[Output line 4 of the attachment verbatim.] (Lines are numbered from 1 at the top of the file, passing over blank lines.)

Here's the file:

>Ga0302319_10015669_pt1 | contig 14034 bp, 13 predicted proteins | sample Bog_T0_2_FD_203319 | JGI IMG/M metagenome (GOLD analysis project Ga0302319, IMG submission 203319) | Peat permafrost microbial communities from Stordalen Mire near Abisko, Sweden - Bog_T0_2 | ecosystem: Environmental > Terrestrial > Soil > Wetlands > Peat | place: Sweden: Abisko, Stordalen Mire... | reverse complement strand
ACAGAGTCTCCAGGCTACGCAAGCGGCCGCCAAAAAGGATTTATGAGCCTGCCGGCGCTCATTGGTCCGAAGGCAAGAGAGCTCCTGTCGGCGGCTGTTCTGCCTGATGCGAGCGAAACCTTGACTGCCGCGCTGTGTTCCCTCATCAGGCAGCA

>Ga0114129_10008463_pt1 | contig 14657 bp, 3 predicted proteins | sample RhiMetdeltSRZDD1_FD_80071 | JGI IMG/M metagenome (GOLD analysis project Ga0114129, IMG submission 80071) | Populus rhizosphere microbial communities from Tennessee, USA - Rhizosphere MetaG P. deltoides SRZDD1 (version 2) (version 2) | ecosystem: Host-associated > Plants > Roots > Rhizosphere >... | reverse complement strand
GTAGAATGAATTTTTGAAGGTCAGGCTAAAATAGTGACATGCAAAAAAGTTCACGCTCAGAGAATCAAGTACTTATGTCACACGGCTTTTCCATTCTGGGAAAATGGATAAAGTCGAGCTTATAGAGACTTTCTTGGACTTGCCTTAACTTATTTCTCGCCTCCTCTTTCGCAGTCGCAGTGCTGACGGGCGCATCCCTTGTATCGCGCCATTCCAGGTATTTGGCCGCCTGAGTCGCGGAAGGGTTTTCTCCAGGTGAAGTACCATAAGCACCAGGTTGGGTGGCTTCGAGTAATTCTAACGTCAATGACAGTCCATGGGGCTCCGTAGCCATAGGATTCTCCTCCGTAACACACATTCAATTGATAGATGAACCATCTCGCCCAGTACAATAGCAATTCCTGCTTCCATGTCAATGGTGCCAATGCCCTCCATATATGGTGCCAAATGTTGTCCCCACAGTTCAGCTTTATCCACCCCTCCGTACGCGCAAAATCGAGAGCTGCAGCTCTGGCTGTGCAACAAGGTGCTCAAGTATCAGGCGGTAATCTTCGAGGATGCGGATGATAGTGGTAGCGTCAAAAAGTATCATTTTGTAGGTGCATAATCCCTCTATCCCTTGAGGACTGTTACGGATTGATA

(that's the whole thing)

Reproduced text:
GTAGAATGAATTTTTGAAGGTCAGGCTAAAATAGTGACATGCAAAAAAGTTCACGCTCAGAGAATCAAGTACTTATGTCACACGGCTTTTCCATTCTGGGAAAATGGATAAAGTCGAGCTTATAGAGACTTTCTTGGACTTGCCTTAACTTATTTCTCGCCTCCTCTTTCGCAGTCGCAGTGCTGACGGGCGCATCCCTTGTATCGCGCCATTCCAGGTATTTGGCCGCCTGAGTCGCGGAAGGGTTTTCTCCAGGTGAAGTACCATAAGCACCAGGTTGGGTGGCTTCGAGTAATTCTAACGTCAATGACAGTCCATGGGGCTCCGTAGCCATAGGATTCTCCTCCGTAACACACATTCAATTGATAGATGAACCATCTCGCCCAGTACAATAGCAATTCCTGCTTCCATGTCAATGGTGCCAATGCCCTCCATATATGGTGCCAAATGTTGTCCCCACAGTTCAGCTTTATCCACCCCTCCGTACGCGCAAAATCGAGAGCTGCAGCTCTGGCTGTGCAACAAGGTGCTCAAGTATCAGGCGGTAATCTTCGAGGATGCGGATGATAGTGGTAGCGTCAAAAAGTATCATTTTGTAGGTGCATAATCCCTCTATCCCTTGAGGACTGTTACGGATTGATA